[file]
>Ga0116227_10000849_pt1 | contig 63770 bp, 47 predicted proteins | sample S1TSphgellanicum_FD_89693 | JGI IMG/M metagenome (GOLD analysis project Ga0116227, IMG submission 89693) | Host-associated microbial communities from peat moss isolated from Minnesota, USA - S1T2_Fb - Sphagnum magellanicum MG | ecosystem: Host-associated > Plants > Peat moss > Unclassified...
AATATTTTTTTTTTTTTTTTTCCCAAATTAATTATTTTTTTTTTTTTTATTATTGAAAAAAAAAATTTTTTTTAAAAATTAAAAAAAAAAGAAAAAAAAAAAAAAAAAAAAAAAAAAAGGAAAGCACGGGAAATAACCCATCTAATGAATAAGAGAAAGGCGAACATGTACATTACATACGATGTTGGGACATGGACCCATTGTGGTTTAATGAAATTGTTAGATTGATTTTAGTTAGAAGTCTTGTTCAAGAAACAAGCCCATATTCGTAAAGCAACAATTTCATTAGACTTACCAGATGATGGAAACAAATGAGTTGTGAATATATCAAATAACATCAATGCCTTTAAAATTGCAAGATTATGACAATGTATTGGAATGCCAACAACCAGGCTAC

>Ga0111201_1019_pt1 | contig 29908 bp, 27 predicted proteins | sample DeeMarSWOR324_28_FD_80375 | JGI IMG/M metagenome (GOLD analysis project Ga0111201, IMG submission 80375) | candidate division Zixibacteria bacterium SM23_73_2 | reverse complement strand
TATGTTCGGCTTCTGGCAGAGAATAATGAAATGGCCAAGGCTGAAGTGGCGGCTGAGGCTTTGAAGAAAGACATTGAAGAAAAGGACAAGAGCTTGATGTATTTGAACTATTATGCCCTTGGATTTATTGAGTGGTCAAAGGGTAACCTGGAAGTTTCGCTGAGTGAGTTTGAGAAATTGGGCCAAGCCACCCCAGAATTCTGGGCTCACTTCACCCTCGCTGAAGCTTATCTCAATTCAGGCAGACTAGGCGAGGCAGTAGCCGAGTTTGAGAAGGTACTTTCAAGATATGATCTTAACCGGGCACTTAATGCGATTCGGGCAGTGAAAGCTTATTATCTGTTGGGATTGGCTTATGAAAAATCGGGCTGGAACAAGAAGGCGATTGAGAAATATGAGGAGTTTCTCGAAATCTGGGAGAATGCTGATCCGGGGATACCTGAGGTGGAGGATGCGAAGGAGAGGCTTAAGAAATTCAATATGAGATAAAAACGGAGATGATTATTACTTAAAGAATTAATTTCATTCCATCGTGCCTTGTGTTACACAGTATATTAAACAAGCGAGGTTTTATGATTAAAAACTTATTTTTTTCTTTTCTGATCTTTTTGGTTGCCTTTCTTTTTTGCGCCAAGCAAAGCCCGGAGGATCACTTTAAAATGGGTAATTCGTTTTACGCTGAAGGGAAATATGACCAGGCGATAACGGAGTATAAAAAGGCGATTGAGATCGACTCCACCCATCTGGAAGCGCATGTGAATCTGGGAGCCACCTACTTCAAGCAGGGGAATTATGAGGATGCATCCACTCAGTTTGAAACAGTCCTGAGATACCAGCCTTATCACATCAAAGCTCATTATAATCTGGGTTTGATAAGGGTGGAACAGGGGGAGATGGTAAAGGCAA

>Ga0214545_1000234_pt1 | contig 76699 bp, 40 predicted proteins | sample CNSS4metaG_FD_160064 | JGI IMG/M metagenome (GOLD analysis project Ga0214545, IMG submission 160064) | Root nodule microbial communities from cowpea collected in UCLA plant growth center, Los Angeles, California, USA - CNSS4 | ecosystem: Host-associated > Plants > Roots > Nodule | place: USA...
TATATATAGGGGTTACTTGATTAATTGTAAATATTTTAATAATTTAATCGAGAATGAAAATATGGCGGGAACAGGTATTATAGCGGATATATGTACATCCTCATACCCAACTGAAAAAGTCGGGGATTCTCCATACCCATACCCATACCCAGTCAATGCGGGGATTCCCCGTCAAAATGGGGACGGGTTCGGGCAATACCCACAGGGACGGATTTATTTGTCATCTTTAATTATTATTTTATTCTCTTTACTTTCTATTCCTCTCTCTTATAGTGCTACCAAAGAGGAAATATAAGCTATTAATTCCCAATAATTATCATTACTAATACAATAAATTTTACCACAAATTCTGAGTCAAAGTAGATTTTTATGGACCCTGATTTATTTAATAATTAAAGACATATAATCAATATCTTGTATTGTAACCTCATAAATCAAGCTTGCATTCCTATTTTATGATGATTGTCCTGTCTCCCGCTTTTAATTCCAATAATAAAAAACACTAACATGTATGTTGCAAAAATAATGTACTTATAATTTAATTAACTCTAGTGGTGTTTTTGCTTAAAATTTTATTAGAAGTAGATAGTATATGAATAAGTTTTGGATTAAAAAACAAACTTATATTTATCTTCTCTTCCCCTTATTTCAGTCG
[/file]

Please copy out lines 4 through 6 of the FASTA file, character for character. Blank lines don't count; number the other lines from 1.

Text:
TATGTTCGGCTTCTGGCAGAGAATAATGAAATGGCCAAGGCTGAAGTGGCGGCTGAGGCTTTGAAGAAAGACATTGAAGAAAAGGACAAGAGCTTGATGTATTTGAACTATTATGCCCTTGGATTTATTGAGTGGTCAAAGGGTAACCTGGAAGTTTCGCTGAGTGAGTTTGAGAAATTGGGCCAAGCCACCCCAGAATTCTGGGCTCACTTCACCCTCGCTGAAGCTTATCTCAATTCAGGCAGACTAGGCGAGGCAGTAGCCGAGTTTGAGAAGGTACTTTCAAGATATGATCTTAACCGGGCACTTAATGCGATTCGGGCAGTGAAAGCTTATTATCTGTTGGGATTGGCTTATGAAAAATCGGGCTGGAACAAGAAGGCGATTGAGAAATATGAGGAGTTTCTCGAAATCTGGGAGAATGCTGATCCGGGGATACCTGAGGTGGAGGATGCGAAGGAGAGGCTTAAGAAATTCAATATGAGATAAAAACGGAGATGATTATTACTTAAAGAATTAATTTCATTCCATCGTGCCTTGTGTTACACAGTATATTAAACAAGCGAGGTTTTATGATTAAAAACTTATTTTTTTCTTTTCTGATCTTTTTGGTTGCCTTTCTTTTTTGCGCCAAGCAAAGCCCGGAGGATCACTTTAAAATGGGTAATTCGTTTTACGCTGAAGGGAAATATGACCAGGCGATAACGGAGTATAAAAAGGCGATTGAGATCGACTCCACCCATCTGGAAGCGCATGTGAATCTGGGAGCCACCTACTTCAAGCAGGGGAATTATGAGGATGCATCCACTCAGTTTGAAACAGTCCTGAGATACCAGCCTTATCACATCAAAGCTCATTATAATCTGGGTTTGATAAGGGTGGAACAGGGGGAGATGGTAAAGGCAA

>Ga0214545_1000234_pt1 | contig 76699 bp, 40 predicted proteins | sample CNSS4metaG_FD_160064 | JGI IMG/M metagenome (GOLD analysis project Ga0214545, IMG submission 160064) | Root nodule microbial communities from cowpea collected in UCLA plant growth center, Los Angeles, California, USA - CNSS4 | ecosystem: Host-associated > Plants > Roots > Nodule | place: USA...
TATATATAGGGGTTACTTGATTAATTGTAAATATTTTAATAATTTAATCGAGAATGAAAATATGGCGGGAACAGGTATTATAGCGGATATATGTACATCCTCATACCCAACTGAAAAAGTCGGGGATTCTCCATACCCATACCCATACCCAGTCAATGCGGGGATTCCCCGTCAAAATGGGGACGGGTTCGGGCAATACCCACAGGGACGGATTTATTTGTCATCTTTAATTATTATTTTATTCTCTTTACTTTCTATTCCTCTCTCTTATAGTGCTACCAAAGAGGAAATATAAGCTATTAATTCCCAATAATTATCATTACTAATACAATAAATTTTACCACAAATTCTGAGTCAAAGTAGATTTTTATGGACCCTGATTTATTTAATAATTAAAGACATATAATCAATATCTTGTATTGTAACCTCATAAATCAAGCTTGCATTCCTATTTTATGATGATTGTCCTGTCTCCCGCTTTTAATTCCAATAATAAAAAACACTAACATGTATGTTGCAAAAATAATGTACTTATAATTTAATTAACTCTAGTGGTGTTTTTGCTTAAAATTTTATTAGAAGTAGATAGTATATGAATAAGTTTTGGATTAAAAAACAAACTTATATTTATCTTCTCTTCCCCTTATTTCAGTCG